Nizwa - An insight into the past and the present

Oman Wednesday 14/December/2022 22:03 PM
By: Mohammed Anwar Al Balushi
Nizwa - An insight into the past and the present

It took us about one hour and thirty-seven minutes to reach Nizwa from Al Maabela. We had left exactly at five past ten in the morning. It was a little difficult to drive from Al Rusayl industrial area to Bid Bid as some roadworks were going on.  

It was not my first time touring Nizwa, but it was for my wife. Our exploration of Nizwa in the past hadn’t been done the way it was this time, so I thought we must reach the Nizwa market before noon and we reached at around 11.30am. Having parked the car, we walked to the market from there.

My eyes couldn’t believe the crowd that was there as there were tourists from different parts of the world, like Europe, the Middle East, and Asia. Of course, many locals were there as well. Upon entering the market, we found “Souq Al Gharbia - The West Market” on the right and “Souq Al Sharqiyah - The East Market” on the left.

“I have been here at half past five since the market opened”, said Mundhir, a young Omani seller who was selling Omani Sweets (Halwa). “You can have a taste, it was made today,”  he offered us politely. There was another young Omani who was selling honey to Mundher’s left.

Omani products were present in the entire market, which attracted tourists. Omani products included Omani Khanjar, bedouin jewellery, traditional wooden walking sticks, pottery, and clothes.  In front of the Nizwa Fort, we saw some women cooking Omani food and tourists were busy eating, and their faces showed that they were enjoying it.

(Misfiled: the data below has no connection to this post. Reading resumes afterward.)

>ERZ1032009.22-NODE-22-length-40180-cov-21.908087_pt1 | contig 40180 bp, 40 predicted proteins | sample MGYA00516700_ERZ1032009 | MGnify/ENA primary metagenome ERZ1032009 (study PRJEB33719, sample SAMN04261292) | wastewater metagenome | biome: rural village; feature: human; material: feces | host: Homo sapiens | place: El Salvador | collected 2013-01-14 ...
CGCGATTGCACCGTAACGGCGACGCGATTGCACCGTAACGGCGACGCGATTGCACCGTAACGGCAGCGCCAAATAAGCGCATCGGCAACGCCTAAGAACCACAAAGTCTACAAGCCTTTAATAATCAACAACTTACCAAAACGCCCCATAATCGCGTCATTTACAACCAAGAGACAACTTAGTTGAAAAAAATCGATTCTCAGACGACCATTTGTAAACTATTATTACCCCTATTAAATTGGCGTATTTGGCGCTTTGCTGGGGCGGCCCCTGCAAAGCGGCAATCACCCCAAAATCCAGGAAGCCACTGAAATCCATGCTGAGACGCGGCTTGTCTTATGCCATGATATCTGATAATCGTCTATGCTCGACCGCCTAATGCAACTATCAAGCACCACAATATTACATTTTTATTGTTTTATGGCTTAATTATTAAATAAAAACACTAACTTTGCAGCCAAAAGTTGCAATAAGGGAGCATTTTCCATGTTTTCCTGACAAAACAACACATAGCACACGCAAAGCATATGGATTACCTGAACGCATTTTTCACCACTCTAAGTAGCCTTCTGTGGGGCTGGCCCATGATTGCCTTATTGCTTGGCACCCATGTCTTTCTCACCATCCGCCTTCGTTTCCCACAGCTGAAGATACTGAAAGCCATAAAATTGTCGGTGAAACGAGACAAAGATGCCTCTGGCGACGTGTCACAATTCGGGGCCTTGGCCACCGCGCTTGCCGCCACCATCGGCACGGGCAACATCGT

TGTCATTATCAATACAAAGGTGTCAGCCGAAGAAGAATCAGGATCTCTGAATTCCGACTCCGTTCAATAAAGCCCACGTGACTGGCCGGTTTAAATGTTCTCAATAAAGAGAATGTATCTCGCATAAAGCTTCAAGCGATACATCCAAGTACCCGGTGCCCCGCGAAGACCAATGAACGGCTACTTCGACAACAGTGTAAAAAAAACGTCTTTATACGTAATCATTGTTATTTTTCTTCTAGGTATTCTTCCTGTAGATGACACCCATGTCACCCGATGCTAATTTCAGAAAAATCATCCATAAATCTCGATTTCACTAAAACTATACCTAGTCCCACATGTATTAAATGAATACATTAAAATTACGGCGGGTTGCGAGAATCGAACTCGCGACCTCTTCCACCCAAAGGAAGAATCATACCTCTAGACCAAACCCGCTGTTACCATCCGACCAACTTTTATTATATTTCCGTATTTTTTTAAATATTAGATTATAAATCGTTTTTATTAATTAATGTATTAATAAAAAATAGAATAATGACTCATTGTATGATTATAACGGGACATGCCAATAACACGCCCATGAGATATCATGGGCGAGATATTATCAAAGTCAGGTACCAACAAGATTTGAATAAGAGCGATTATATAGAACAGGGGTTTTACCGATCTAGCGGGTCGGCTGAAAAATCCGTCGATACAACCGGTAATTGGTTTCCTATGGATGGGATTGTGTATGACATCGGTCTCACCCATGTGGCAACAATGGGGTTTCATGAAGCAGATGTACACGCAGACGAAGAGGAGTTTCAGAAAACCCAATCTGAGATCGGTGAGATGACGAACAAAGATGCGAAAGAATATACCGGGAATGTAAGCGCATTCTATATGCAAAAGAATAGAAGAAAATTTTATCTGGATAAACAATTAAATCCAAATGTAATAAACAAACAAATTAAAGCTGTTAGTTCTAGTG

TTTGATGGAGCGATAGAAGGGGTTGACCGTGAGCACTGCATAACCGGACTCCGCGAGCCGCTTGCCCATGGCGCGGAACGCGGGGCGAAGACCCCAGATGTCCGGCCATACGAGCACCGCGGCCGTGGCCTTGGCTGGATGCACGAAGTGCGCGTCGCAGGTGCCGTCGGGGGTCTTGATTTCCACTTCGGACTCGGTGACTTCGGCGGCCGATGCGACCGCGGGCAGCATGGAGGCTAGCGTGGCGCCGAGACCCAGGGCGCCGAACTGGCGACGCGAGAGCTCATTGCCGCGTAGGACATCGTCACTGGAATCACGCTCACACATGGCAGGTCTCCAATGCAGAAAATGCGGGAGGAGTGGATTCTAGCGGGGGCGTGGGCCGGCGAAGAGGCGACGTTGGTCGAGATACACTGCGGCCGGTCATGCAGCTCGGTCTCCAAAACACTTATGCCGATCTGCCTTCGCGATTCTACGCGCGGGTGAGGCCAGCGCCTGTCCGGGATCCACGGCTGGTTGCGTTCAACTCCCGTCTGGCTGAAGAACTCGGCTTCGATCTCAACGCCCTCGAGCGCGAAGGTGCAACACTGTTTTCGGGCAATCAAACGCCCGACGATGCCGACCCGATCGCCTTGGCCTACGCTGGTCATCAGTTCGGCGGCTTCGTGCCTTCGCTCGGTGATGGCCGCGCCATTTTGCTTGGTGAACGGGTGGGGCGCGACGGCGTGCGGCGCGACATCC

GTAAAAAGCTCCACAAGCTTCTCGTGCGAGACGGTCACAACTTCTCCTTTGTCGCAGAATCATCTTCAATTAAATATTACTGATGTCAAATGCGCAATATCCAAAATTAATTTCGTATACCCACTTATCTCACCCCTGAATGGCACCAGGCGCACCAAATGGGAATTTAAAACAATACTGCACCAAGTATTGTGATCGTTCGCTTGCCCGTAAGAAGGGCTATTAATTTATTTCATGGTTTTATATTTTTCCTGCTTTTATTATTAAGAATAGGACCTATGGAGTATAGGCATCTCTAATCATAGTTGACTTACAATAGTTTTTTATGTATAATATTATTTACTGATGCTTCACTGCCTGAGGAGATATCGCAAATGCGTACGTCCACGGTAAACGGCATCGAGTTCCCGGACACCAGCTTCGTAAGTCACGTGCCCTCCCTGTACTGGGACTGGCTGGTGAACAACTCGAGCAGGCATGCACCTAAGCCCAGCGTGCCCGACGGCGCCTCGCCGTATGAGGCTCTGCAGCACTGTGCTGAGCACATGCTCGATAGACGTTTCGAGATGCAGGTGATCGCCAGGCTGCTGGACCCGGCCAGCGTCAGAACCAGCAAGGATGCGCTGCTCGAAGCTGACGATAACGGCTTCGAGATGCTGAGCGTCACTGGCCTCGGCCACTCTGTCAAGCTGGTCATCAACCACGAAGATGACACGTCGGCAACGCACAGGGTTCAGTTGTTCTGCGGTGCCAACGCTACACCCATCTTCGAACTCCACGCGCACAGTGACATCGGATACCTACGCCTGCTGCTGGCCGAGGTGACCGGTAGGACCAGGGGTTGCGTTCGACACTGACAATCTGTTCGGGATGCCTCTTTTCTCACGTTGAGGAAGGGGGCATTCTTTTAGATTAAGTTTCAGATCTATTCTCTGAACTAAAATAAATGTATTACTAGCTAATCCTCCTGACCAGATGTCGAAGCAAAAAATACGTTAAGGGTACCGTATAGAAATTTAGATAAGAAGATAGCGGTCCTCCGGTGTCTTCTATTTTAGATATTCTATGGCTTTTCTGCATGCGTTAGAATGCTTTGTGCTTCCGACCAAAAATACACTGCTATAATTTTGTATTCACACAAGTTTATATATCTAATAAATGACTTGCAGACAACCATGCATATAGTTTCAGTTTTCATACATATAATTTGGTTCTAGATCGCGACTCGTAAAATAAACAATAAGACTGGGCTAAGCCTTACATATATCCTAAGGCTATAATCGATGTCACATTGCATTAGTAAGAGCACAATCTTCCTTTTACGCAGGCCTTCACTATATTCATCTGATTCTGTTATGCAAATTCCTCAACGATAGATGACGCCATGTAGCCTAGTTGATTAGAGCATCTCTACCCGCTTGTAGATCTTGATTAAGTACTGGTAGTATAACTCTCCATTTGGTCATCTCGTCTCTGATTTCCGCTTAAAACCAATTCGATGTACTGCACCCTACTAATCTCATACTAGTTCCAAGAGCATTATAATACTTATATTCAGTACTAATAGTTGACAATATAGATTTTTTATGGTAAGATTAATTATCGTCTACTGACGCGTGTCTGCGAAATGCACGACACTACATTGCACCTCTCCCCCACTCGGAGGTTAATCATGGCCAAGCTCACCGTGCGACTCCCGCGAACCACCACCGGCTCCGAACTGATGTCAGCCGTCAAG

“Are you two?” said the young Omani lady who was selling the tickets cheerfully. “Yes, we are two”, I replied. “You need to pay OMR 4.00”, she said.
A visit to the Nizwa Fort gave us an insight not only into Oman’s history but also how our ancestors lived, manufactured things, and established rules of living. Inside the fort, there were different rooms for different purposes.

“Painting is my passion, and I am studying economics at Sultan Qaboos University, in my final year,” said Ibrahim Al Rashidi, a young Omani artist who was coaching kids and promoting his work. “When did you start painting?” I asked. “I’ve been doing it since I was a kid,”he said.

“It is not only about painting, but I get immersed in a completely different world while I am painting. I forget all my troubles and sorrows, and according to some research, painting has become a tool for treating mental health patients in hospitals,” he explained.